"Exposure to air pollution, passive smoking, ultraviolet rays, asbestos, some chemicals and other pollutants are responsible for more than 10% of cancer cases in Europe," the organisation said in a statement.
This number could however decrease drastically if the existing policies are subject to a rigorous update, namely in the fight against pollution.
"All environmental and occupational carcinogenic risks can be reduced," said Gerardo Sanchez, an EEA expert, of the document, the agency's first on the relationship between cancer and the environment.
"Cancers determined by the environment and due to radiation or chemical carcinogens can be reduced to an almost negligible level," he declared during a press conference.
According to AEA data, air pollution is responsible for one percent of cases and two percent of deaths, a percentage that rises to nine percent in the case of lung cancer.
Recent studies have also found "a correlation between long-term exposure to particulates, a major air pollutant, and leukemia among adults and children," the agency said.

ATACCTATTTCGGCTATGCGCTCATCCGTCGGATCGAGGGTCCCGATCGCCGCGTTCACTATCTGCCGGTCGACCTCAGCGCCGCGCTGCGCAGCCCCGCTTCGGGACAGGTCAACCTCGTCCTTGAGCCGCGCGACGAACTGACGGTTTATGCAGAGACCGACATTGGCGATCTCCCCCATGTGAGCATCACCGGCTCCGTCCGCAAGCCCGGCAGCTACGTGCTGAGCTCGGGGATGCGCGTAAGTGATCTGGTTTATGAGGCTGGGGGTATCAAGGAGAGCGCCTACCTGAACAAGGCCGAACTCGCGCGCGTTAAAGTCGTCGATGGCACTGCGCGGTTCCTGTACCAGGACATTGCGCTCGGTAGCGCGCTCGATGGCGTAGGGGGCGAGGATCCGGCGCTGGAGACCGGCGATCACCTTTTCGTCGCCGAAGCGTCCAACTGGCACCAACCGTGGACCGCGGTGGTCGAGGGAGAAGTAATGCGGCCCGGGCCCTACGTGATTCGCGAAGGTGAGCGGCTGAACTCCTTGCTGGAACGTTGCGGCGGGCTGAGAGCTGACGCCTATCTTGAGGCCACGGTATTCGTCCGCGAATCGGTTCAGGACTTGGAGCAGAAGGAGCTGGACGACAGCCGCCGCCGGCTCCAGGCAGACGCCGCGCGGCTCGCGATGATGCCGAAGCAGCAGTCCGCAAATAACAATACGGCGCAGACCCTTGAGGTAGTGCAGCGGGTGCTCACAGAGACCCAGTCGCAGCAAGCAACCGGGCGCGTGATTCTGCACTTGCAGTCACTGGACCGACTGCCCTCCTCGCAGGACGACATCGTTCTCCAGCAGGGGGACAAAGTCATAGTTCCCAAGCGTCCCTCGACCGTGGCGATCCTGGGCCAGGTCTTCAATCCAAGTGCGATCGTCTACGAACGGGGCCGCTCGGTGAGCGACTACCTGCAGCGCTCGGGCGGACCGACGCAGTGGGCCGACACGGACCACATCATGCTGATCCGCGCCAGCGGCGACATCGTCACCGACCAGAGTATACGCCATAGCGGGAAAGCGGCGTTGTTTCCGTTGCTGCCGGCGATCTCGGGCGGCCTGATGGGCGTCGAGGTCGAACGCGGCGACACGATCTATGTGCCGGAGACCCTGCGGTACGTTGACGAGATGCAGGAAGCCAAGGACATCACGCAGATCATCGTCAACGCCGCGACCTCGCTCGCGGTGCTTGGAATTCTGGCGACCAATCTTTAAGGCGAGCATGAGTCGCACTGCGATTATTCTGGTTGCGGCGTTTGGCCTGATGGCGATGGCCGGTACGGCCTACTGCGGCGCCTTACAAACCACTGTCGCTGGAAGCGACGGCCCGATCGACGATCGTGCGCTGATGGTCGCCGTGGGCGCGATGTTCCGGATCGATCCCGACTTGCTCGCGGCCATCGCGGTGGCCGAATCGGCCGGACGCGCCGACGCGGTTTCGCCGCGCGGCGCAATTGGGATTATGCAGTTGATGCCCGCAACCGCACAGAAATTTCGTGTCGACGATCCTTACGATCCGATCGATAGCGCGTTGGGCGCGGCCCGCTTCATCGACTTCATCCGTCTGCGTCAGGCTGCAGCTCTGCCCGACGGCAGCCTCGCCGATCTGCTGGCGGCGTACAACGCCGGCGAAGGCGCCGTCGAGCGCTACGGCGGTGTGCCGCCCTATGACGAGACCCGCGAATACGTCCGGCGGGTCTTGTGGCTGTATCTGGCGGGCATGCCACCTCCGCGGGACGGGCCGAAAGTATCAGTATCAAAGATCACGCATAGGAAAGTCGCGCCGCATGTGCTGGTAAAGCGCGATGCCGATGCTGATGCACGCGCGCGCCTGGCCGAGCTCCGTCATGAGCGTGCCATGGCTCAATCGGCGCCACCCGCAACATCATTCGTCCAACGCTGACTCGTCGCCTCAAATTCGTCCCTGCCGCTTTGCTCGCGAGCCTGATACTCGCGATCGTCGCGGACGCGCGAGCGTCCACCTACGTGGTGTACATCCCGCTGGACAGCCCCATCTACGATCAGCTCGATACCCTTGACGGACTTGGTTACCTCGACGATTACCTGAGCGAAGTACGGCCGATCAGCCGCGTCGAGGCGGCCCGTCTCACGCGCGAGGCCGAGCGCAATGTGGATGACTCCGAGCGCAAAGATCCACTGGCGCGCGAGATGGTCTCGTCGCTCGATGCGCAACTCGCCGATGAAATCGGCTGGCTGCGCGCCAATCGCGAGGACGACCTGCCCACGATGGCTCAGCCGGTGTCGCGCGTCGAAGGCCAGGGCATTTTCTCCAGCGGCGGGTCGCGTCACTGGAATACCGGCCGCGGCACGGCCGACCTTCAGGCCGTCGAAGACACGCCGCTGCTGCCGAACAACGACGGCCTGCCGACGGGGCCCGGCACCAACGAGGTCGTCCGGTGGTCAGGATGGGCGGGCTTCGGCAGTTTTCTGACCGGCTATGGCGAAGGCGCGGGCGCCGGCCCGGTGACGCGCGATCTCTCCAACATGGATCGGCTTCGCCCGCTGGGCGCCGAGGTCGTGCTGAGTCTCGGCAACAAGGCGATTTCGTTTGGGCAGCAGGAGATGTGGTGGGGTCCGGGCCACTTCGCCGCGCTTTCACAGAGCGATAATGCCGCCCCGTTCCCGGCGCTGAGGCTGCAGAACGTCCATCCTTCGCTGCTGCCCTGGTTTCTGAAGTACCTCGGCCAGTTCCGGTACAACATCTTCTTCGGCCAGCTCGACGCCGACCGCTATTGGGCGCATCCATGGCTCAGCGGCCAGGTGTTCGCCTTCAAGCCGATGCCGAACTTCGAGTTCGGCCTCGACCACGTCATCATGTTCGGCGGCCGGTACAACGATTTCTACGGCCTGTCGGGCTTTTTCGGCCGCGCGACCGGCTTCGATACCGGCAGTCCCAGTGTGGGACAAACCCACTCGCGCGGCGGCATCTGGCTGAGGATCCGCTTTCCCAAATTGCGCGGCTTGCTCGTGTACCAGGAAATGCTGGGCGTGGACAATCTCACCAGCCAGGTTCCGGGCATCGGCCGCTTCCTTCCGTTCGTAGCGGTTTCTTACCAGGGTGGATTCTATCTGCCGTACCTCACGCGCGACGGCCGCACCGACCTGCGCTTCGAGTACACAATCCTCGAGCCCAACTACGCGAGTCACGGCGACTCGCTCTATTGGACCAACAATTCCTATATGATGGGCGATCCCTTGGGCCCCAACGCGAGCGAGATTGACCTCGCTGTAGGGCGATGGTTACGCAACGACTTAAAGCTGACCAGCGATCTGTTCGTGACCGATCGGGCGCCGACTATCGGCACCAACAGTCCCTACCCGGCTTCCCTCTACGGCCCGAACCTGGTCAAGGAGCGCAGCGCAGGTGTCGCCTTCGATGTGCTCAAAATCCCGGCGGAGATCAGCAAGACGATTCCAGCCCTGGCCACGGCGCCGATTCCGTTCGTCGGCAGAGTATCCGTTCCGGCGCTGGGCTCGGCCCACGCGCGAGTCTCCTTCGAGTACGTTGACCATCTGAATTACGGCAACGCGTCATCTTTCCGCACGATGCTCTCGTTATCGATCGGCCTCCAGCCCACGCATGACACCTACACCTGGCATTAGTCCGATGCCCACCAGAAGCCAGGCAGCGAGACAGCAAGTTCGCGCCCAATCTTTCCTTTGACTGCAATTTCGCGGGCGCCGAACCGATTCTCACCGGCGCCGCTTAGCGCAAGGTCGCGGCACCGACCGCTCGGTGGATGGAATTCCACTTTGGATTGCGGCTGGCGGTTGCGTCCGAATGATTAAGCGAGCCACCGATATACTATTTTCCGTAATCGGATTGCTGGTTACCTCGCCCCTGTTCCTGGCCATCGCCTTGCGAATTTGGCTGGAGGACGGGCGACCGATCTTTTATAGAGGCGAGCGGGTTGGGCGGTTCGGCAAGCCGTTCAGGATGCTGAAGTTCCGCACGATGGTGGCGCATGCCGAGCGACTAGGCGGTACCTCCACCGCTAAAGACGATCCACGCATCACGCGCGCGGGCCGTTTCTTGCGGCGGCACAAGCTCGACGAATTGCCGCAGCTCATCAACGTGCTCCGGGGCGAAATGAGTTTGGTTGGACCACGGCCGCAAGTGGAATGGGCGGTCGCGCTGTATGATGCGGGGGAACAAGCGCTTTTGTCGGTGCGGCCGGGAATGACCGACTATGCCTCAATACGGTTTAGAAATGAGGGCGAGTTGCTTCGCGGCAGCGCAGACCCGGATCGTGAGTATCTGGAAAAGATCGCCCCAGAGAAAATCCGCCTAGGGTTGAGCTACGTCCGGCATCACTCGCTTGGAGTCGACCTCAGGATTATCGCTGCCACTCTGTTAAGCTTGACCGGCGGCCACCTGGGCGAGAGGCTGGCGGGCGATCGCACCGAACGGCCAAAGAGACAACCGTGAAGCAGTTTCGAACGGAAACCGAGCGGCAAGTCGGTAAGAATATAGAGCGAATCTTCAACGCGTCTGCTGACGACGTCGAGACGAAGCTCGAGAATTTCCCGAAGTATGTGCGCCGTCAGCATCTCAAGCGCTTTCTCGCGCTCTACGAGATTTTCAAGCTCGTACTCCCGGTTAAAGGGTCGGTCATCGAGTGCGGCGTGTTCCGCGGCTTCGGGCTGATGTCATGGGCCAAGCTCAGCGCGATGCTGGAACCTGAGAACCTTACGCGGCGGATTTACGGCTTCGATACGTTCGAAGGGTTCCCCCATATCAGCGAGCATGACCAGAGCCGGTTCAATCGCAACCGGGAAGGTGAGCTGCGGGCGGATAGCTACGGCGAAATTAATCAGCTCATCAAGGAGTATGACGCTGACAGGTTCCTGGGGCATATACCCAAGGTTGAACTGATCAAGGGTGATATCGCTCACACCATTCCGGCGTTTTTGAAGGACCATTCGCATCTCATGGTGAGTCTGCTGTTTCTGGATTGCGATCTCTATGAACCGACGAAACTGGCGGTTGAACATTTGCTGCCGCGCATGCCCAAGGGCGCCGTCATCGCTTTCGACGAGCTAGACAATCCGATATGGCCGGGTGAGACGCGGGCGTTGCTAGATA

Radon, a natural radioactive gas that can be inhaled, particularly in poorly ventilated homes, is considered responsible for two percent of cancer cases.
According to the Agency, ultraviolet rays - mainly from the sun, but also artificially - are responsible for around four percent of all cancer cases, in particular melanoma, a serious form of skin cancer that has risen sharply in Europe in recent years.
Some chemicals used in the workplace and released into the environment are also carcinogenic.
Lead, arsenic, chromium, pesticides, bisphenol A and perfluoroalkyl substances (PFAS), used among other applications in food, are among the most dangerous for the health of Europeans, as is asbestos, which is banned in the European Union (EU) since 2005, but still present in several buildings.
In the EU, every year 2.7 million people are diagnosed with cancer, of which 1.3 million die. Europe, which accounts for about 10% of the world's population, has 23% of new cases and 20% of deaths.